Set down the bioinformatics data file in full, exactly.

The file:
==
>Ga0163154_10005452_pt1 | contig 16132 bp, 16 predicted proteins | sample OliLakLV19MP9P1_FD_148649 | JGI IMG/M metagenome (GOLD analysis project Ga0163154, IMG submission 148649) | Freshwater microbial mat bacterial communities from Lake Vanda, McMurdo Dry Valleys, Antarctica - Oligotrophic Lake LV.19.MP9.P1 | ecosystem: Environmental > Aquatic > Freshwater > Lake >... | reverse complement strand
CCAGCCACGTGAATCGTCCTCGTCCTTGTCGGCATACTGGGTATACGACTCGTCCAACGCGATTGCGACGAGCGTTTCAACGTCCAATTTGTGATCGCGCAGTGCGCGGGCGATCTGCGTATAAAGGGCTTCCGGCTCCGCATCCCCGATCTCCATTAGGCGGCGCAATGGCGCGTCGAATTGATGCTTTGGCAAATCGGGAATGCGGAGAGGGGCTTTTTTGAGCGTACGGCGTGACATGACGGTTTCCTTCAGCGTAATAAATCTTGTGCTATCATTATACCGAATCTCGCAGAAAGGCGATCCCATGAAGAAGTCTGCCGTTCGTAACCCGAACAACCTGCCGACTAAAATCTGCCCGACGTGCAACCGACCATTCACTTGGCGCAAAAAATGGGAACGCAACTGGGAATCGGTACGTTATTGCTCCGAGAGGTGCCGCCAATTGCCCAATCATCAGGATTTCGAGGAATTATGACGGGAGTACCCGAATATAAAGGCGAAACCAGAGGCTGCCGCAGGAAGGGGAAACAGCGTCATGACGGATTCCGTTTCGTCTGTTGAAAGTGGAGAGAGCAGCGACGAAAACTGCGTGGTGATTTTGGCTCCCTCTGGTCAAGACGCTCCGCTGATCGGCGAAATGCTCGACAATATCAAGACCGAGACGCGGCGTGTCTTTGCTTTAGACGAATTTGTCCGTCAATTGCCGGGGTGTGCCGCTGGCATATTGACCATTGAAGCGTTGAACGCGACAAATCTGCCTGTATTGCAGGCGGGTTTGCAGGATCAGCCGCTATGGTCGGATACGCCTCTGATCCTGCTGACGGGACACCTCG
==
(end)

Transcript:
>Ga0163154_10005452_pt1 | contig 16132 bp, 16 predicted proteins | sample OliLakLV19MP9P1_FD_148649 | JGI IMG/M metagenome (GOLD analysis project Ga0163154, IMG submission 148649) | Freshwater microbial mat bacterial communities from Lake Vanda, McMurdo Dry Valleys, Antarctica - Oligotrophic Lake LV.19.MP9.P1 | ecosystem: Environmental > Aquatic > Freshwater > Lake >... | reverse complement strand
CCAGCCACGTGAATCGTCCTCGTCCTTGTCGGCATACTGGGTATACGACTCGTCCAACGCGATTGCGACGAGCGTTTCAACGTCCAATTTGTGATCGCGCAGTGCGCGGGCGATCTGCGTATAAAGGGCTTCCGGCTCCGCATCCCCGATCTCCATTAGGCGGCGCAATGGCGCGTCGAATTGATGCTTTGGCAAATCGGGAATGCGGAGAGGGGCTTTTTTGAGCGTACGGCGTGACATGACGGTTTCCTTCAGCGTAATAAATCTTGTGCTATCATTATACCGAATCTCGCAGAAAGGCGATCCCATGAAGAAGTCTGCCGTTCGTAACCCGAACAACCTGCCGACTAAAATCTGCCCGACGTGCAACCGACCATTCACTTGGCGCAAAAAATGGGAACGCAACTGGGAATCGGTACGTTATTGCTCCGAGAGGTGCCGCCAATTGCCCAATCATCAGGATTTCGAGGAATTATGACGGGAGTACCCGAATATAAAGGCGAAACCAGAGGCTGCCGCAGGAAGGGGAAACAGCGTCATGACGGATTCCGTTTCGTCTGTTGAAAGTGGAGAGAGCAGCGACGAAAACTGCGTGGTGATTTTGGCTCCCTCTGGTCAAGACGCTCCGCTGATCGGCGAAATGCTCGACAATATCAAGACCGAGACGCGGCGTGTCTTTGCTTTAGACGAATTTGTCCGTCAATTGCCGGGGTGTGCCGCTGGCATATTGACCATTGAAGCGTTGAACGCGACAAATCTGCCTGTATTGCAGGCGGGTTTGCAGGATCAGCCGCTATGGTCGGATACGCCTCTGATCCTGCTGACGGGACACCTCG